Archive for January, 2011

Thursday, January 20th, 2011

Luchsharn, Magnetberg, schreiende Steine – Medieval Magnetic Wonderland

Thursday, January 20th, 2011

D: Now, fasten your seatbelts for a fantastic journey. On board you’re invited to drink urine from an eagle eyed cat, the lynx.* You will pass stones which are able to gather fish on a spot, others which make horses noiseless, others which makes them noisy and above all stones which serve as pigments. They connect our eyes with the world under our feet.

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Stinkluft out of Marbode of Rennes’ Chapter on the Magnet*

Tuesday, January 18th, 2011

The Magnet gem – crowned India brings to light

Where lurks in caves the gloomy Troglodytes**

Coloured like iron and by nature’s law

Appointed iron to itself to draw.

The sage Deendor*** skilled in magic lore,

First proved in mystic arts its sov’reign power;

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Monday, January 17th, 2011

Sunday, January 16th, 2011


Barbara Ellmerer

Headfarm: Stones as Means

Friday, January 14th, 2011

D. Bon, again bon. Bon, Mister wise man. I hope you’ll take pleasure in this book I’d like to show you. It offers a fascinating list of magnetic stones. The problem is: Nobody knows for sure who has written the book and at what time. It’s said that Alexander the Great wrote a letter to his teacher Aristotle. He wrote about spectacular, but strange stones he found on his way to India. Modern scholarship has argued that parts of the text are coming from a novel, again a special novel, a novel which grew over centuries and found a wonderful form in Nizami’s The Book of Alexander the Great (known variously as the Sikandar Nama or Iskandarnama). The book was written ca. 1202, more than 100 years later than Marbod of Rennes’ (1035-1123) poem on magnets.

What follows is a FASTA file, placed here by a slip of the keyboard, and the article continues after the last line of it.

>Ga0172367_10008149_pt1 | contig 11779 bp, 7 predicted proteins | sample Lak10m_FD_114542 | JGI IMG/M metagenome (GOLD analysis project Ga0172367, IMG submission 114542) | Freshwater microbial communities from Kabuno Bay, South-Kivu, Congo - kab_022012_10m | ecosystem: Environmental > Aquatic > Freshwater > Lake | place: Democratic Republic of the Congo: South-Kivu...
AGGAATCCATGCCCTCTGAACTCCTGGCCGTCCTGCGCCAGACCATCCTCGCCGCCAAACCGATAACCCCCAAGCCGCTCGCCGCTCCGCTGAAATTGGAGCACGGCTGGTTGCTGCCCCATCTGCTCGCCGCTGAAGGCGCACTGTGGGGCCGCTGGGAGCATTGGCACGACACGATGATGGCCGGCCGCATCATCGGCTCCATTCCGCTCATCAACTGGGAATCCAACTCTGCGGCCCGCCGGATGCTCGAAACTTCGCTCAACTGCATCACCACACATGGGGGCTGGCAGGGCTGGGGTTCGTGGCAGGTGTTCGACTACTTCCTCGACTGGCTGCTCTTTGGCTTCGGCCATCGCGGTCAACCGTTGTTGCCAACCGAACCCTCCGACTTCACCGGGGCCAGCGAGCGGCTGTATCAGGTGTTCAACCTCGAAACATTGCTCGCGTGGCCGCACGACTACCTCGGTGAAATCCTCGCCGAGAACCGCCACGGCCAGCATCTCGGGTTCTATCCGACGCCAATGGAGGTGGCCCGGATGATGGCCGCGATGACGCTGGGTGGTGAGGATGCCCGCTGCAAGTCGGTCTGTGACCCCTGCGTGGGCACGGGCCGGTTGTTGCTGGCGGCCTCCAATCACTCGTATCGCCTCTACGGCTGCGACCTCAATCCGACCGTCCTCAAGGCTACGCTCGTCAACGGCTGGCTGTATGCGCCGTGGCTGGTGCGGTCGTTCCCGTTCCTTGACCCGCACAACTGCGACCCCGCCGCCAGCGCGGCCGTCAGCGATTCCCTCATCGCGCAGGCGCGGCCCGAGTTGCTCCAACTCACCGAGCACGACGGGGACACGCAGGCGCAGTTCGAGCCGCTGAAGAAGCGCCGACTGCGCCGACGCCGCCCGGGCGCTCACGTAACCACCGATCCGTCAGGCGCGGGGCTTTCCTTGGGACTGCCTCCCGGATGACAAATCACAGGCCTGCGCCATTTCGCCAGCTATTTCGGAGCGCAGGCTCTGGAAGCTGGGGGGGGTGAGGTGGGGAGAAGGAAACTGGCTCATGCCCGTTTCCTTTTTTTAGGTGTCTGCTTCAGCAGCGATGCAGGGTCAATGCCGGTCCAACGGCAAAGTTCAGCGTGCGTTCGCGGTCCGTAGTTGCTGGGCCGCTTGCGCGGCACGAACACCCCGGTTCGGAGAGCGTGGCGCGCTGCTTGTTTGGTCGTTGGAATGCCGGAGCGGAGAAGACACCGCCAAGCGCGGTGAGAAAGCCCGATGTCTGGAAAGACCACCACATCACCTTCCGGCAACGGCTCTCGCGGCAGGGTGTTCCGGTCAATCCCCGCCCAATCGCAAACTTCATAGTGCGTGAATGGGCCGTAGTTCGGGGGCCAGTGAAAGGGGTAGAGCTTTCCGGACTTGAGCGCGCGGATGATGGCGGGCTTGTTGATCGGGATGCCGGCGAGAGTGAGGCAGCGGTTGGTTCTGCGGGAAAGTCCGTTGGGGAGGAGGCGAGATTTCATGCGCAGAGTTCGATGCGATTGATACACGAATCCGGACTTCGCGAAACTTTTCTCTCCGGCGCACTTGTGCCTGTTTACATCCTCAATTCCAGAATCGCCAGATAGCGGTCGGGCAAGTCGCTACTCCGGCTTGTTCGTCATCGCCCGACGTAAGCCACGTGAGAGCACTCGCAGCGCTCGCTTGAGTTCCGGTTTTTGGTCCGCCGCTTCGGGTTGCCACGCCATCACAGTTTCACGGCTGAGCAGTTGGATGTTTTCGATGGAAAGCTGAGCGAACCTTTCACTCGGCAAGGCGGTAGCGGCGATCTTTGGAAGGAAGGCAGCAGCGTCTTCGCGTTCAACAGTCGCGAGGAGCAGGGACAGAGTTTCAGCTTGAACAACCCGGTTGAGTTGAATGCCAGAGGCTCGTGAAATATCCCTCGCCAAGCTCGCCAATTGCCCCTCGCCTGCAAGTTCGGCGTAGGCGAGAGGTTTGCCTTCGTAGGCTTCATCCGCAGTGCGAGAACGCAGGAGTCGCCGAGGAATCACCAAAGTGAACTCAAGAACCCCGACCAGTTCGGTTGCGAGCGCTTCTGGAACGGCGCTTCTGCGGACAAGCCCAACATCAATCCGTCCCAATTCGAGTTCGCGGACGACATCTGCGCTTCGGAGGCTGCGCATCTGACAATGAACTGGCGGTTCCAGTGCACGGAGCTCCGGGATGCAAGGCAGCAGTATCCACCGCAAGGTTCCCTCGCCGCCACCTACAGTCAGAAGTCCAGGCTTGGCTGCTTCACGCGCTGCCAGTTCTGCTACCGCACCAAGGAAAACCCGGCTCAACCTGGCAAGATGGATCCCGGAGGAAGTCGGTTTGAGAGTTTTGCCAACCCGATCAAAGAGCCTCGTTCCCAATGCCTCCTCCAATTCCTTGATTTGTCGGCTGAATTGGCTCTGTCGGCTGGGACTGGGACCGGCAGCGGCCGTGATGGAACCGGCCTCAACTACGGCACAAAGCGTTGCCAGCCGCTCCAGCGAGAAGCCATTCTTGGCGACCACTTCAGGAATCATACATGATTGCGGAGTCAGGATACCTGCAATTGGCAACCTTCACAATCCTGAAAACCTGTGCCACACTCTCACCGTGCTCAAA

Handy (the man for today’ s problems at Headfarm): Why should I note this?
Realometer: Because of Christianity. It deduces from a certain text that man gains power over the world, over animals, plants, stones, everything which is under heaven.
Jabès: Man or woman?
Realometer: At this time women were regarded as inferior to men. Women were subjected to the will of men. At least in the medieval Christian context. According to Lynn White this is when the ecological crisis of today begins. The crisis is an effect of a special interpretation of the biblical text. With his lapidary Marbod of Rennes then introduces a new approach to stones. Stones become means. They become means which man uses to dominate the world under heaven.

Friday, January 14th, 2011

Friday, January 14th, 2011

Friday, January 14th, 2011


Barbara Ellmerer

Magnes=Christ?

Wednesday, January 12th, 2011

D.: Bon. Again very good, we’ve learned that a text is generated by other texts like a secret is made out of secrets or out of books. Your attitude is very similar to Umberto Eco’s, who is a great teacher of things that can only be perceived by reading texts artists are usually not willing to read.
J.: I don’t want to start a discussion on teaching attitudes. Please do not strengthen the connection between writing texts on one hand and teaching on the other. Writing and reading are subversive strategies. They can be, at least.
D.: They’re also artistic, as well as technological, strategies. Or rather technological possibilities for artistic strategies. This is the reason why Cage was so fascinated by Buckminster Fuller and almost everything he heard about electricity. We are talking about an energy which enables us to publish posts.
Magnes: Electricity and digital media have inspired a form of digital theology. Magnetism offers a different approach. I would say it leads to polytheism, not to monotheism (Zeus, God: The masters of lightning and thunder). Magnetism is an invitation to take the risk of looking beyond, into the transcendental or into the suprasensible another way.
D.: Okay, I will tell you something.
Realometer: Before you start, please allow me to add why I find the images of staffs and of the shoe important. We could look at them in the blog yesterday. The shoe and the staffs are mentioned by Pliny and not by Claudian. They are important because via staff and shoe a fiction was possible: The fiction of Magnes the shepherd who was the first to discover magnetic attraction. So far no image from antiquity, neither a fresco nor a stone cut, that shows Magnes has been found. The antique notion of Magnes – as far as I can see today – is limited or restricted to texts. Nevertheless, the images of Jesus Christ as a shepherd can somehow be read as representations of Magnes by non-pictorial means.